The debate around the safety of fans from foul balls at Major League Baseball games and what can be done to protect them was renewed last week when a haunting scene descended upon a Chicago Cubs-Houston Astros game.
Cubs outfielder Albert Almora Jr. hit a line drive down the third-base line that rocketed into the Minute Maid Park crowd and struck a young fan. The child was soon taken to a hospital, leaving behind a crying Almora and a number of concerned players.
MLB took a major step in 2018 when all 30 ballparks extended their foul ball netting to at least the far ends of the dugouts, but that didn’t stop the child in Houston from getting struck by a line drive. Or an older fan from dying after being struck in the head at Dodger Stadium last year.
Both incidents, plus another in the minor leagues days after the one in Houston, have renewed calls for even more expansive protective netting. MLB commissioner Rob Manfred acknowledged those calls on Tuesday according to the Associated Press, though he signaled that any change will have to come in the winter.
Rob Manfred: ‘Very difficult’ to make in-season changes
While discussing expanded protective netting, Manfred used some of MLB’s favorite excuses to avoid making any promises: The need to capitulate to fans that value a marginally better view over the safety of children and the physical difficulty encountered by billion-dollar organizations when trying to install nets.
Via the AP:
"Look, I think it is important that we continue to focus on fan safety," Manfred said. "If that means that the netting has to go beyond the dugouts, so be it. Each ballpark is different. The reason I hesitate with 'beyond the dugout,' I mean, a lot of clubs are beyond the dugout already. But there is a balance here. We do have fans that are vocal about the fact that they don't want to sit behind nets. I think that we have struck the balance in favor of fan safety so far, and I think we will continue to do that going forward."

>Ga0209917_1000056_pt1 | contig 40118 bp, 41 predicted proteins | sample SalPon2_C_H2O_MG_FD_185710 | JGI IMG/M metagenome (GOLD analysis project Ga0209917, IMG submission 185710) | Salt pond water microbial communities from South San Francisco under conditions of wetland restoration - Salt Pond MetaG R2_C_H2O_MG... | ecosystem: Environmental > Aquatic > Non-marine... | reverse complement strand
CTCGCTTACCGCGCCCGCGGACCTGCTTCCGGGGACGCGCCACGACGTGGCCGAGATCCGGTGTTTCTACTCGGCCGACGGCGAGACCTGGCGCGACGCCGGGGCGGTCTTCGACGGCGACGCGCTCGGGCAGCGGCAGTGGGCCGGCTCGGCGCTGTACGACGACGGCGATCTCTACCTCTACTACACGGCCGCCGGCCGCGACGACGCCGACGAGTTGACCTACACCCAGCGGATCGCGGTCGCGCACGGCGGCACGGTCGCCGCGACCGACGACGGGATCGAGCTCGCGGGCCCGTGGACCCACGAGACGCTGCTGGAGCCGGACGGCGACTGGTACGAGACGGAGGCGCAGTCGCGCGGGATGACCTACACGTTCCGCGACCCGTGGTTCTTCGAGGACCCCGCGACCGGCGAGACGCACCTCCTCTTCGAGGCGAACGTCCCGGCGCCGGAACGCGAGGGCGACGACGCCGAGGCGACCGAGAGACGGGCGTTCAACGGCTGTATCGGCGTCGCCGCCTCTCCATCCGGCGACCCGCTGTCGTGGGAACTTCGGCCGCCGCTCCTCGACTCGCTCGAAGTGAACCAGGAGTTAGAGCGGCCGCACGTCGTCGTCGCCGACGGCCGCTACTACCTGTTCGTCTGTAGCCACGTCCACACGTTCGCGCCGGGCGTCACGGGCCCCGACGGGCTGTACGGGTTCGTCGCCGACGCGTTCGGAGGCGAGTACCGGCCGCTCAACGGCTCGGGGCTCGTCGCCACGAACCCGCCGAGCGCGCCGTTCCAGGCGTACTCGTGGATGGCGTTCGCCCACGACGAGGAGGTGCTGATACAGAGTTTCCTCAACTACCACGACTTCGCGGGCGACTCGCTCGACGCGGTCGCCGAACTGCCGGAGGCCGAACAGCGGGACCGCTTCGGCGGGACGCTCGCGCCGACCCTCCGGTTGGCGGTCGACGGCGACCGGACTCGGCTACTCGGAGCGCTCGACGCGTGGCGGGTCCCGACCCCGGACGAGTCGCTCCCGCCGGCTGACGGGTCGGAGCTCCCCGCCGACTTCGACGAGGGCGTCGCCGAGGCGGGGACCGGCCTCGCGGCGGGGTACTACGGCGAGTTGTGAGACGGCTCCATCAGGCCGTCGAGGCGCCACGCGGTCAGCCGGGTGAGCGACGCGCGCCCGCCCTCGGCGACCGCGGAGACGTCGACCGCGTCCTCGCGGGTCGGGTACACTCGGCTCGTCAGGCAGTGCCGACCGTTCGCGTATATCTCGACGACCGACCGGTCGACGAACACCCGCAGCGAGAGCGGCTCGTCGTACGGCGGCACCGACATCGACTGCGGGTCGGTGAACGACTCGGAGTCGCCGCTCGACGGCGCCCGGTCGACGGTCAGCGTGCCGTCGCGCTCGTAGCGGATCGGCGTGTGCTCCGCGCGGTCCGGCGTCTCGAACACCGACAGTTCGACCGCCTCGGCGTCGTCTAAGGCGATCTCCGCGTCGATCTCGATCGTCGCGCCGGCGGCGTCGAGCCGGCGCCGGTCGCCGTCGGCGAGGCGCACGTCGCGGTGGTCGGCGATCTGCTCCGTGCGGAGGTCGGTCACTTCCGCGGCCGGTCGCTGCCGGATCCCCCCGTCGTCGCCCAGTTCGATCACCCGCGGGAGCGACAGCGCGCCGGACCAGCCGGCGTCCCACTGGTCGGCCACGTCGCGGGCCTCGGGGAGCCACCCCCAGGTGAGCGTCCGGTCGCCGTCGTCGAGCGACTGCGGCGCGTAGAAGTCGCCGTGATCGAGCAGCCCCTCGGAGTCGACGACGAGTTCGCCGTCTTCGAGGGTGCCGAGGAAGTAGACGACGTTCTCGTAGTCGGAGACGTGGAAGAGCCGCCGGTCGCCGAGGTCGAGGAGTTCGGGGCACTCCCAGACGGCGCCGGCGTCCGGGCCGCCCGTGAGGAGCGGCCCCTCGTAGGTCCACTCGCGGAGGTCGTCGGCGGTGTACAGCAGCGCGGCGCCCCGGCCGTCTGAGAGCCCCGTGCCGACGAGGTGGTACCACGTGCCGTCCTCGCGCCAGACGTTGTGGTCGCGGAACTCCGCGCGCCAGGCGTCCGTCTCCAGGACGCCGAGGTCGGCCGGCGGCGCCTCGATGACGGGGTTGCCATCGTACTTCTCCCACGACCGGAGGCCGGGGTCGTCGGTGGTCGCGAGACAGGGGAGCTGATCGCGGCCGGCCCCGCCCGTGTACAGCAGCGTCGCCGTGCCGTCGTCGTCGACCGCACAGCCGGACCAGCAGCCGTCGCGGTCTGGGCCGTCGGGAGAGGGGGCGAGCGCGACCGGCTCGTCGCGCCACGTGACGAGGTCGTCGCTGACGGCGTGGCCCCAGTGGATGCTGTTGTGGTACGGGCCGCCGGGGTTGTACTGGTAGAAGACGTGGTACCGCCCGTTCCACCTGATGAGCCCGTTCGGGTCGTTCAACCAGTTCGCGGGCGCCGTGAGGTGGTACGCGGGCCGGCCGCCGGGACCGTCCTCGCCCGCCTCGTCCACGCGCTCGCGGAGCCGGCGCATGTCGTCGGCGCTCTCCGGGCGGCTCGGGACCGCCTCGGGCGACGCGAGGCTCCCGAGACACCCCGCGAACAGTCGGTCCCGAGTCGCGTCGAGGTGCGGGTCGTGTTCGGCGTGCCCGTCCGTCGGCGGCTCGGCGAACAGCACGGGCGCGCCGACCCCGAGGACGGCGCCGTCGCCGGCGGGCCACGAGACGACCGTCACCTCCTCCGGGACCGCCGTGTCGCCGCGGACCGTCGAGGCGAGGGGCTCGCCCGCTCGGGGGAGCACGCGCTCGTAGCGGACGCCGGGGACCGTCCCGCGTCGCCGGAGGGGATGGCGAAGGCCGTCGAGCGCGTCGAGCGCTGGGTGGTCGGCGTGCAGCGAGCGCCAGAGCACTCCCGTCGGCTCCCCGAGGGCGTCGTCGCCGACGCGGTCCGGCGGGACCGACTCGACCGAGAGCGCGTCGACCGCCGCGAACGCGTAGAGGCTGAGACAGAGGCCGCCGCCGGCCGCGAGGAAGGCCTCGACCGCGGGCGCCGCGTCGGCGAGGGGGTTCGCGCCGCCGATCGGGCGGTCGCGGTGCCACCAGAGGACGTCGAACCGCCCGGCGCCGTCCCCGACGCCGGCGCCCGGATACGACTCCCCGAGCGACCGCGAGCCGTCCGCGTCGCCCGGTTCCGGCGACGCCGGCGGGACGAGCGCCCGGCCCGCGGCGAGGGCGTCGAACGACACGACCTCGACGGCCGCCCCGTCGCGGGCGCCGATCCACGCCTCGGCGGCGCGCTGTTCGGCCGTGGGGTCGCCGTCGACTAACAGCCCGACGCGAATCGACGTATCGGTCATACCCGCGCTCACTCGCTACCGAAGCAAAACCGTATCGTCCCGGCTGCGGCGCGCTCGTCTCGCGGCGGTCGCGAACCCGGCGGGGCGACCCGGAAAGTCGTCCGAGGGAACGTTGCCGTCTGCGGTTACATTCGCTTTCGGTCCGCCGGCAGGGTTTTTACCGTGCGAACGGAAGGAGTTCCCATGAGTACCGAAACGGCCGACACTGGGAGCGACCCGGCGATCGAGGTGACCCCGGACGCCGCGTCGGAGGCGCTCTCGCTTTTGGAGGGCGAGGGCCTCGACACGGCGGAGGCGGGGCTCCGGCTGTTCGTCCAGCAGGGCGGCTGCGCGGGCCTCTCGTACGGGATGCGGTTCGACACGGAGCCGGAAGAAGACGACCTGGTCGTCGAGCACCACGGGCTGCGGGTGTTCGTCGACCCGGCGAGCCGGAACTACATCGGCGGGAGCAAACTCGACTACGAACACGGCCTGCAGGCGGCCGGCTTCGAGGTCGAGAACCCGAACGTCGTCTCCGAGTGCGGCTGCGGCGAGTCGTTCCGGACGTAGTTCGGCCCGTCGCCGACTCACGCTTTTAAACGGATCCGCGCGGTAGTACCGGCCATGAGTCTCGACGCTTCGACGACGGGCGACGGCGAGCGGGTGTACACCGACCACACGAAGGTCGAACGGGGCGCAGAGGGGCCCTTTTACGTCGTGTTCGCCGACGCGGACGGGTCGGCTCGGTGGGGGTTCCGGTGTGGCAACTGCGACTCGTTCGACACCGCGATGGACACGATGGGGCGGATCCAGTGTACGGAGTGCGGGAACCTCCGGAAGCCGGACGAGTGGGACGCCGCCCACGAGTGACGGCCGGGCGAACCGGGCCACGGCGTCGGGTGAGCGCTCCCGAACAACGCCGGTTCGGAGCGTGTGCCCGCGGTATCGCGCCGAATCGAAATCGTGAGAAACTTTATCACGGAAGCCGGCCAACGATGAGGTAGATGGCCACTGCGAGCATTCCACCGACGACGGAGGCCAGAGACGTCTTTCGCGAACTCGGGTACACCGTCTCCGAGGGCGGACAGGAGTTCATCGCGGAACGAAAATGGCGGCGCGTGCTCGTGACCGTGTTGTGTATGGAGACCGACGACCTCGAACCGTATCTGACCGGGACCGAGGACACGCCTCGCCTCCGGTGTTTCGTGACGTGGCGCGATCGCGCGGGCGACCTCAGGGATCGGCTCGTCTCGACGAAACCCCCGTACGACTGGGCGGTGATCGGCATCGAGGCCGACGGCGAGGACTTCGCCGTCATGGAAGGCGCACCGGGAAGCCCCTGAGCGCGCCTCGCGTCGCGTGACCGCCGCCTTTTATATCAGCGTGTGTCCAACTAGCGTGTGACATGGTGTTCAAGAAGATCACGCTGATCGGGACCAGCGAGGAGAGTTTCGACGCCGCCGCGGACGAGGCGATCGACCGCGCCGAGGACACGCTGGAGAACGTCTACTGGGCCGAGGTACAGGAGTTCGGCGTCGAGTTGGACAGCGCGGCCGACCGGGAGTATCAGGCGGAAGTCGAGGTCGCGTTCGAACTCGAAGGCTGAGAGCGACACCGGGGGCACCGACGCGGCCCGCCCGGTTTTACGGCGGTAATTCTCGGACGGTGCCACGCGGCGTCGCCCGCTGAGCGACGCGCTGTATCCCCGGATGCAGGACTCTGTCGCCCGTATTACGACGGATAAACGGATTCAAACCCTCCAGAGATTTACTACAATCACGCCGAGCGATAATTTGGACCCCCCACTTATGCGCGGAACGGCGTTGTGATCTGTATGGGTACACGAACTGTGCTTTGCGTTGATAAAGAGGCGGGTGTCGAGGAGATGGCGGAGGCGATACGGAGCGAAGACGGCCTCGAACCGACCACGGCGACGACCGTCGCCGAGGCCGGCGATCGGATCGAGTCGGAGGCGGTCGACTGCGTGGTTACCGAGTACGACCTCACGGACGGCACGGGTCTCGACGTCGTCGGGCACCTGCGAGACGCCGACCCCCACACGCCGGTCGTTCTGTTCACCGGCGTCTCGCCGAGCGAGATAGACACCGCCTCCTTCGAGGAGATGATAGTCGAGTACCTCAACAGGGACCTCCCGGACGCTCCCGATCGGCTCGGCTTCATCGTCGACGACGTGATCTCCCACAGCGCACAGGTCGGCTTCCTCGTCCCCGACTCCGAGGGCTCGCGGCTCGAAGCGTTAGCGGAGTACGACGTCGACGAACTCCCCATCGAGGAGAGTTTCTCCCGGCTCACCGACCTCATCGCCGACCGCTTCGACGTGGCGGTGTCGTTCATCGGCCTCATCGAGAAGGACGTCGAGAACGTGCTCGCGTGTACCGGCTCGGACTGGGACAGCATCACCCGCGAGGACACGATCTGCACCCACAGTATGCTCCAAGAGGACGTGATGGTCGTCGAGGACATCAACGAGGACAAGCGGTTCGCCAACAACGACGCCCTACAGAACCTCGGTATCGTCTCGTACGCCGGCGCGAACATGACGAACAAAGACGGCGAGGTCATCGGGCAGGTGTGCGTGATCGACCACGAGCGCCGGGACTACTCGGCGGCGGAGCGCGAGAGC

Manfred did say he believed the conversation around expanded netting would continue into the offseason, which is probably the earliest we can expect any sort of real change.
"It's very difficult given how far the clubs have gone with the netting to make changes during the year, because they really are structural issues," Manfred said. "But because safety is so important, I'm sure that conversation will begin and continue into the offseason."
So it will be the same nets at MLB stadiums going forward.
Is there an endgame when it comes to foul ball nets?
For years, the average protective netting of MLB stadiums has slowly expanded down the foul lines. Making it past the dugouts was seen as a major milestone, but issues clearly remain. That raises a simple question: What can MLB do to effectively end this issue once and for all?
The answer probably lies at the foul pole, though a real push for that would certainly be met by complaints from fans who want a 100 percent clear view of the field.
However, there’s a desire for more netting from people who have seen up close what happens when there’s a lack of it.
“Let’s just put fences up around the whole field,” Cubs star Kris Bryant said after the Almora incident. “There’s a lot of kids coming to the games. Young kids, wanna watch us play. And the ball’s coming hard. The speed of the game is quick. I think any safety measure we can take to make sure that fans are safe, we should do it.”
The daughter of the fan who died at Dodger Stadium — again, a fan died last year at Dodger Stadium — said something similar in the offseason, calling for nets to be raised vertically.
“Raise it a little higher, what’s the hurt in that?” she reasonably asked.
In a bizarre dynamic, the MLB Players Union has proposed that kind comprehensive netting from foul pole to foul pole in both 2007 and 2012 to help protect spectators, but the objections of a certain group of fans has also been reason enough for MLB to hold off from such changes.
Japanese and Korean leagues have used this kind of expansive netting for years with no problem, perhaps because it takes your eyes about 10 seconds to adjust to a thin net hanging in front of you. It’s a small price to pay when risk of injury and death to fans in the stands is the alternative.
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